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Molybdenum Requirements and Dietary Sources

Mineral Guide

By

Updated July 05, 2014

Written or reviewed by a board-certified physician. See About.com's Medical Review Board.

dry beans

Legumes contain molybdenum.

Sanja Gjenero

Molybdenum is a trace mineral that your body uses in small amounts. It's a component of three enzymes your body needs to metabolize amino acids, produce uric acid and to break down drugs and toxins.

Dietary molybdenum is found in the largest amounts in peas, lentils and other legumes, and grains. It's also found in fruits, vegetables and many foods of animal origin.The molybdenum content of plant sources of foods is based on how much of the mineral is in the soil where the plants are grown. But you only need a very small amount -- and it's easily absorbed -- so you're probably getting plenty from the foods you're eating. 

The Institute of Medicine of the National Academies determines the dietary reference intakes for vitamins and minerals. These DRIs are based on the dietary needs of the average healthy person. The DRI for molybdenum is based on age. Women who are pregnant or breastfeeding need just a little more.

Dietary Reference Intakes 

1 to 3 years: 17 micrograms per day
4 to 8 years: 22 micrograms per day
9 to 13 years: 34 micrograms per day
14 to 18 years: 43 micrograms per day
19+ years: 45 micrograms per day
Women who are pregnant or breastfeeding: 50 micrograms per day

Molybdenum deficiency is extremely rare -- you don't need to bother with molybdenum supplements.  

Also, overdoses from food or supplements are rare. In fact, only one case has been reported in the research literature. A male in his late thirties consumed large amounts of molybdenum over the course of about 2 weeks and suffered from psychoses, seizures and hallucinations. While some experts believe that people who are deficient in copper may be at a higher risk of molybdenum toxicity, it's just too rare to have any real idea.

Although toxicity is unlikely, the Institute of Medicine set the tolerable upper limit for adults at 2,000 micrograms per day. That means that to the best of anyone's knowledge, supplemental amounts up to 2,000 micrograms per day don't cause any health problems in adults.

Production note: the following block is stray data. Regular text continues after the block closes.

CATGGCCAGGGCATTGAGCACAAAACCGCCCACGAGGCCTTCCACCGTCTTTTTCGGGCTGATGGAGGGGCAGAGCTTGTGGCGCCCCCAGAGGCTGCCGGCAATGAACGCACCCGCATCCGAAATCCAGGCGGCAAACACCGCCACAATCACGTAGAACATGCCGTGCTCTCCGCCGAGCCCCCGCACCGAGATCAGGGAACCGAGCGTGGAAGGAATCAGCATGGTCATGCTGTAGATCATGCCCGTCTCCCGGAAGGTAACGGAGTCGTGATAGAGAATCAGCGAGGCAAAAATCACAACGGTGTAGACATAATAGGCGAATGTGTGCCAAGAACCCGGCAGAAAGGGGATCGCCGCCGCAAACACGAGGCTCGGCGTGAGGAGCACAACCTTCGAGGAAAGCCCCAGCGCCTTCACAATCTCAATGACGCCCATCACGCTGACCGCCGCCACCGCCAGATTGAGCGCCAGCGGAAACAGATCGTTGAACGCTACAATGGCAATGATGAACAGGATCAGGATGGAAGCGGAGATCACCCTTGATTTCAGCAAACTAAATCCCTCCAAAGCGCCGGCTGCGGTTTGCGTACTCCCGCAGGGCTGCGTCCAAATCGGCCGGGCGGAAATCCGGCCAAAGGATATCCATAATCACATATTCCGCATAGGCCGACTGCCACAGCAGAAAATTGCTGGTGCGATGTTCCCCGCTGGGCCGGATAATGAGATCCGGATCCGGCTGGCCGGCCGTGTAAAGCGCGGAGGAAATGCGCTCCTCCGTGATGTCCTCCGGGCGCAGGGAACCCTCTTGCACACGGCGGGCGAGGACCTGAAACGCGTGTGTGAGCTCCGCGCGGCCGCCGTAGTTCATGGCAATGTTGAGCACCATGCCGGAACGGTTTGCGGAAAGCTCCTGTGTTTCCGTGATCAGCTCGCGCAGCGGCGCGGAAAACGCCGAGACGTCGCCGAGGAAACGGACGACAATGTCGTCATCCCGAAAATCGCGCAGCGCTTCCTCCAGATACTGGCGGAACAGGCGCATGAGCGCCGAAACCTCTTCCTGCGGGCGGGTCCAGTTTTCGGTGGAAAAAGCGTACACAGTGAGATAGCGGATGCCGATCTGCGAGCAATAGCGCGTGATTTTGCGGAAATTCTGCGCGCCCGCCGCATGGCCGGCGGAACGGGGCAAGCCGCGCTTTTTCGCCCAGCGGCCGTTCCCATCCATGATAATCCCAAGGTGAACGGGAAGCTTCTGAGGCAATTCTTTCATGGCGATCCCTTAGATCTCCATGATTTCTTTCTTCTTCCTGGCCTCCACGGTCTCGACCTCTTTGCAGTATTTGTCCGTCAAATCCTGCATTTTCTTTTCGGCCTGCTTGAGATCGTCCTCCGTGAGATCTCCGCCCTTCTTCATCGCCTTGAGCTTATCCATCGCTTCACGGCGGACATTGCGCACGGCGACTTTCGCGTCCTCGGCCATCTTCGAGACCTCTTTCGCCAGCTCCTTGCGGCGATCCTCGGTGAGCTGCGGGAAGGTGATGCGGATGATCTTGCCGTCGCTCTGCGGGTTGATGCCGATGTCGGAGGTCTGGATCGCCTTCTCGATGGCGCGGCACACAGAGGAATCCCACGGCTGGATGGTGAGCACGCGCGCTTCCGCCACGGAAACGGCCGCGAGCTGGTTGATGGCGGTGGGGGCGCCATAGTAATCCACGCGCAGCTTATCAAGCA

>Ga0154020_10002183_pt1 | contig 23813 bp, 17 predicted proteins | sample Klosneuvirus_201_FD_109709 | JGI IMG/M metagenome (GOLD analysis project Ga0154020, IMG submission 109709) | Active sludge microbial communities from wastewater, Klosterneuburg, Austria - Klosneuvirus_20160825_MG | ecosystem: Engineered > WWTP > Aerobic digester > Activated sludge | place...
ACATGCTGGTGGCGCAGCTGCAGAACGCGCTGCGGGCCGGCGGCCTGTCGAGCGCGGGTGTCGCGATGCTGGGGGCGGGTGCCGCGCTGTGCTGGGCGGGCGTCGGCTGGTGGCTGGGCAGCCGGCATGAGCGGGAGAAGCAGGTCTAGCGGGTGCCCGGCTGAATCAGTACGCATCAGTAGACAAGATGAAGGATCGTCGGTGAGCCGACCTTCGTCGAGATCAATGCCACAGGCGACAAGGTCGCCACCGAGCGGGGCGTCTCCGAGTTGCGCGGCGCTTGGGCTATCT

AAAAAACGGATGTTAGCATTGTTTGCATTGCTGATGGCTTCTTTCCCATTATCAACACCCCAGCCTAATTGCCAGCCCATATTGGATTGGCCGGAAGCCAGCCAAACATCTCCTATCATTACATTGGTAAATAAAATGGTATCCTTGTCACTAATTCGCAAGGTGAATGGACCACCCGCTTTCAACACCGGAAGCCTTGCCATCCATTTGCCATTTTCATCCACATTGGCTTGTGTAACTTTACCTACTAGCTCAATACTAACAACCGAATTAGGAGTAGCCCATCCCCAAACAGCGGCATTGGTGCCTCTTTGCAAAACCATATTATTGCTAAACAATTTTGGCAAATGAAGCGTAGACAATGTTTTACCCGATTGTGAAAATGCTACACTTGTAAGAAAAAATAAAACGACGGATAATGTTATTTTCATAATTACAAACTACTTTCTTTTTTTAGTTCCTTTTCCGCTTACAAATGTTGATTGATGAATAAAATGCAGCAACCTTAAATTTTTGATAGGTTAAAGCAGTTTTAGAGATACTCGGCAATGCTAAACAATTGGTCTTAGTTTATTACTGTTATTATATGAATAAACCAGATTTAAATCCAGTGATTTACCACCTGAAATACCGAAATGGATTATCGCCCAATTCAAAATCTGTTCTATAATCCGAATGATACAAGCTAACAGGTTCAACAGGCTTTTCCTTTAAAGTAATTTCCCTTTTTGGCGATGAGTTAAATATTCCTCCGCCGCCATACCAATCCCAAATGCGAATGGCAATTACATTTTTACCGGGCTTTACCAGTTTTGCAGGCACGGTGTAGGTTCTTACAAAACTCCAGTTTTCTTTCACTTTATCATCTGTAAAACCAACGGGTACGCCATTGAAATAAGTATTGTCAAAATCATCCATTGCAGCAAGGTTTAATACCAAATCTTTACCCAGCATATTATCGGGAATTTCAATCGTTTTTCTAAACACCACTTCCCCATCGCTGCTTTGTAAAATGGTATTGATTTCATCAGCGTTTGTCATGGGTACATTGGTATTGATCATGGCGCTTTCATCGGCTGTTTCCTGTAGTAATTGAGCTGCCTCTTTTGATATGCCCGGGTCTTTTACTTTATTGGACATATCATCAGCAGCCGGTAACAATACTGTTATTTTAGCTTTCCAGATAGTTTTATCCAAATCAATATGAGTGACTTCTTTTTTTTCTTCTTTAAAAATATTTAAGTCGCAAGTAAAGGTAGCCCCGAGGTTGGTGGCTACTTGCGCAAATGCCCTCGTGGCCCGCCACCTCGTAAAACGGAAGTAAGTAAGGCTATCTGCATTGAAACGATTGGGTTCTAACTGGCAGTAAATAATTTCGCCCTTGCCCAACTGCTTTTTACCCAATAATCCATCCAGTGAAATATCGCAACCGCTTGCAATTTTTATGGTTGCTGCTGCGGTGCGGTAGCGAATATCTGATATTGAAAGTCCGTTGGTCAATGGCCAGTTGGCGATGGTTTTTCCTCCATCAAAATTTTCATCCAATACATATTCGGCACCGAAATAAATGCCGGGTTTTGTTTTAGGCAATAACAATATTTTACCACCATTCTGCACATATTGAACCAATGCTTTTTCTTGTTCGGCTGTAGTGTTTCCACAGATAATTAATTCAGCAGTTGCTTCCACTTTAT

There's no reason to take molybdenum supplements, so if your'e thinking about taking them, you need to speak with your health care provider to find out if they're truly necessary.

Environmental Exposure

Molybdenum toxicity can occur if you work in places where it's processed. This type of inhaled environmental exposure may cause  weakness, fatigue, headaches, loss of appetite and muscle pain.

What are Trace Minerals?

These are the minerals your body needs in only very small amounts. They're still crucial for your health so you need to get them from your diet. 

The other minerals -- calcium, potassium, magnesium, chloride, phosphorus, potassium and sodium -- are called the major minerals because your body needs them in larger amounts.

Sources:

American Cancer Society. "Molybdenum." Accessed July 5,2014. http://www.cancer.org/treatment/treatmentsandsideeffects/complementaryandalternativemedicine/herbsvitaminsandminerals/molybdenum.

Institute of Medicine of the National Academies. "Dietary Reference Intakes: Elements." Accessed July 5, 2014. http://iom.edu/~/media/Files/Activity%20Files/Nutrition/DRIs/DRI_Elements.pdf.

Linus Pauling Institute - Oregon State University. "Molybdenum." Accessed January 27, 2010. http://lpi.oregonstate.edu/infocenter/minerals/molybdenum/.

Momcilovic B. "A case report of acute human molybdenum toxicity from a dietary molybdenum supplement--a new member of the "Lucor metallicum" family." Arh Hig Rada Toksikol. 1999 Sep;50(3):289-97.

 

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